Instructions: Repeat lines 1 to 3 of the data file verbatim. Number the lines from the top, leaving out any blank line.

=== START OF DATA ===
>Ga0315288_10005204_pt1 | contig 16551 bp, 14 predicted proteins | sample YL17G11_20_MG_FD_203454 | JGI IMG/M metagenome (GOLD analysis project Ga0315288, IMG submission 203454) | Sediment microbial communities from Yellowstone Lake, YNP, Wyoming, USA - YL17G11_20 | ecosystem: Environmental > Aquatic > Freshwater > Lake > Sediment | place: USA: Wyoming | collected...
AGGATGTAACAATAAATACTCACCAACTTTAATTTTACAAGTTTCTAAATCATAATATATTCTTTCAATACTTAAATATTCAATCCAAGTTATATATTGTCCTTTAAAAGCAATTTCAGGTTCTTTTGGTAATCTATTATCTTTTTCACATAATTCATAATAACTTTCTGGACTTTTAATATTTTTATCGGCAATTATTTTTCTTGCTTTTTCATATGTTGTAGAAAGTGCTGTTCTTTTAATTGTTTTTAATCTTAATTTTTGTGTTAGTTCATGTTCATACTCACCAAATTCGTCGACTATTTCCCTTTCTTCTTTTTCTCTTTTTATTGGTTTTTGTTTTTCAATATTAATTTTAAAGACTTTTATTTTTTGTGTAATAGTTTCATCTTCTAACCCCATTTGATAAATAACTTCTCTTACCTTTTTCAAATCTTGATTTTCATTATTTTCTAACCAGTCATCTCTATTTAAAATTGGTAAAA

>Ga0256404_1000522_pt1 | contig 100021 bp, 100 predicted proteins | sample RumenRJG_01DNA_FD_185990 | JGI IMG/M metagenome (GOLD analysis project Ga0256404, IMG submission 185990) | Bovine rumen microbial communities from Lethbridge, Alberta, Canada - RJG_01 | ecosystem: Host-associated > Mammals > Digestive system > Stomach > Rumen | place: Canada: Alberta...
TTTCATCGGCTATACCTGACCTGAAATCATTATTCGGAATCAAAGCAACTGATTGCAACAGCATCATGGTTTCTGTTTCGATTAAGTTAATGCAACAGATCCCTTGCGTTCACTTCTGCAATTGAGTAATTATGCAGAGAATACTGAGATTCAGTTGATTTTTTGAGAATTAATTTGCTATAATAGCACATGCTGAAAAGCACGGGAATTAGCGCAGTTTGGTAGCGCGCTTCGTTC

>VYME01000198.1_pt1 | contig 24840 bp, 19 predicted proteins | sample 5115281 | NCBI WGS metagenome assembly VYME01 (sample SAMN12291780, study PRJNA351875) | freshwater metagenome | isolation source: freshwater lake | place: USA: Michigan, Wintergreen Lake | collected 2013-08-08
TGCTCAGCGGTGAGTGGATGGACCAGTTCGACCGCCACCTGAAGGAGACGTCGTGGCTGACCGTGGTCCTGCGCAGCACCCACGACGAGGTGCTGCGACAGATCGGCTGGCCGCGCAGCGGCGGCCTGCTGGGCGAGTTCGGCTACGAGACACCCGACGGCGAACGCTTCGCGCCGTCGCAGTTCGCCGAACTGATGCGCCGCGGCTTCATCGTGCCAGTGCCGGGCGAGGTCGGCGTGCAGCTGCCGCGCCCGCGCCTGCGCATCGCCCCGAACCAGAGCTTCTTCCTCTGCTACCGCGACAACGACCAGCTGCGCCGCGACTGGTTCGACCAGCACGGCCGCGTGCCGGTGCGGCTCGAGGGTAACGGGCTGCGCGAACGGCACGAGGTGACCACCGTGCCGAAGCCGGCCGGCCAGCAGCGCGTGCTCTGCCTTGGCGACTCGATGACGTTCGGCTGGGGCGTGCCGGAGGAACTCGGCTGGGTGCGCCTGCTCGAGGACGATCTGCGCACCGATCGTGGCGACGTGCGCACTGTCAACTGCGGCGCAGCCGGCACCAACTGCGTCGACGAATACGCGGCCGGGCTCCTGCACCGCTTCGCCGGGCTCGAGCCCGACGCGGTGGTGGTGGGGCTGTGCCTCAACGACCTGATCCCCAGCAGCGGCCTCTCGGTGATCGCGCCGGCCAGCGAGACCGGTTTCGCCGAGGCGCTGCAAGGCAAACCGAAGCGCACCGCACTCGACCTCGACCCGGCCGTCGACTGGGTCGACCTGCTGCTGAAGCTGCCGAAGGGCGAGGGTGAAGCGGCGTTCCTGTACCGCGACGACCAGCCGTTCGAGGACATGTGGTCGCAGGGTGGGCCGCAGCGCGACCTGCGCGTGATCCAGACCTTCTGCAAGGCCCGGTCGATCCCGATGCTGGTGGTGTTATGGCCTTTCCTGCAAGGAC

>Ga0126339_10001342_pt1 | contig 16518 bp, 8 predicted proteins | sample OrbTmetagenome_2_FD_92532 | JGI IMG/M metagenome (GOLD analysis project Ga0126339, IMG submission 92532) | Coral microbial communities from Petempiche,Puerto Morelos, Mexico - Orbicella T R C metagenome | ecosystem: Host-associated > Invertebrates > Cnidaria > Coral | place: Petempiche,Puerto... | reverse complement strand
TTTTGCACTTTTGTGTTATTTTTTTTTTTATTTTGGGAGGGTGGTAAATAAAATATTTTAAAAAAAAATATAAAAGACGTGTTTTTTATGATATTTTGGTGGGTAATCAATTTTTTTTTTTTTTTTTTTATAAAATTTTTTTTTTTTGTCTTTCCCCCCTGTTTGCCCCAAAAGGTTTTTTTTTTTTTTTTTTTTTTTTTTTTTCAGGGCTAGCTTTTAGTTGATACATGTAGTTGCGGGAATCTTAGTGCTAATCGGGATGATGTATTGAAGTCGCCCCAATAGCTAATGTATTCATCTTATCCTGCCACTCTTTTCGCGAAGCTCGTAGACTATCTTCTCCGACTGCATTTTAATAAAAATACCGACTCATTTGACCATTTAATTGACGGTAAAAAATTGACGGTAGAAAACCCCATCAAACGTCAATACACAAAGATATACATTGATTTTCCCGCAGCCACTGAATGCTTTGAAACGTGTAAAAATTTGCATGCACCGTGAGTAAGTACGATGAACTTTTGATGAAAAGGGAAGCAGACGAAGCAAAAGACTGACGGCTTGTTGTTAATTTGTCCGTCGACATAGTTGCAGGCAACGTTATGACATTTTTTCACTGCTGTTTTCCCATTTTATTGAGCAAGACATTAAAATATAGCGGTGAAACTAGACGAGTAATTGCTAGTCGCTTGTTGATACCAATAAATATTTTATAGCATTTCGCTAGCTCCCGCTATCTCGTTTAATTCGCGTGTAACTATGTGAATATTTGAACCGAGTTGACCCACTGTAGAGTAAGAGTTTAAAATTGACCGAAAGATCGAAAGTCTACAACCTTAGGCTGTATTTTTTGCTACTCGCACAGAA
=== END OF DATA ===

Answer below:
>Ga0315288_10005204_pt1 | contig 16551 bp, 14 predicted proteins | sample YL17G11_20_MG_FD_203454 | JGI IMG/M metagenome (GOLD analysis project Ga0315288, IMG submission 203454) | Sediment microbial communities from Yellowstone Lake, YNP, Wyoming, USA - YL17G11_20 | ecosystem: Environmental > Aquatic > Freshwater > Lake > Sediment | place: USA: Wyoming | collected...
AGGATGTAACAATAAATACTCACCAACTTTAATTTTACAAGTTTCTAAATCATAATATATTCTTTCAATACTTAAATATTCAATCCAAGTTATATATTGTCCTTTAAAAGCAATTTCAGGTTCTTTTGGTAATCTATTATCTTTTTCACATAATTCATAATAACTTTCTGGACTTTTAATATTTTTATCGGCAATTATTTTTCTTGCTTTTTCATATGTTGTAGAAAGTGCTGTTCTTTTAATTGTTTTTAATCTTAATTTTTGTGTTAGTTCATGTTCATACTCACCAAATTCGTCGACTATTTCCCTTTCTTCTTTTTCTCTTTTTATTGGTTTTTGTTTTTCAATATTAATTTTAAAGACTTTTATTTTTTGTGTAATAGTTTCATCTTCTAACCCCATTTGATAAATAACTTCTCTTACCTTTTTCAAATCTTGATTTTCATTATTTTCTAACCAGTCATCTCTATTTAAAATTGGTAAAA

>Ga0256404_1000522_pt1 | contig 100021 bp, 100 predicted proteins | sample RumenRJG_01DNA_FD_185990 | JGI IMG/M metagenome (GOLD analysis project Ga0256404, IMG submission 185990) | Bovine rumen microbial communities from Lethbridge, Alberta, Canada - RJG_01 | ecosystem: Host-associated > Mammals > Digestive system > Stomach > Rumen | place: Canada: Alberta...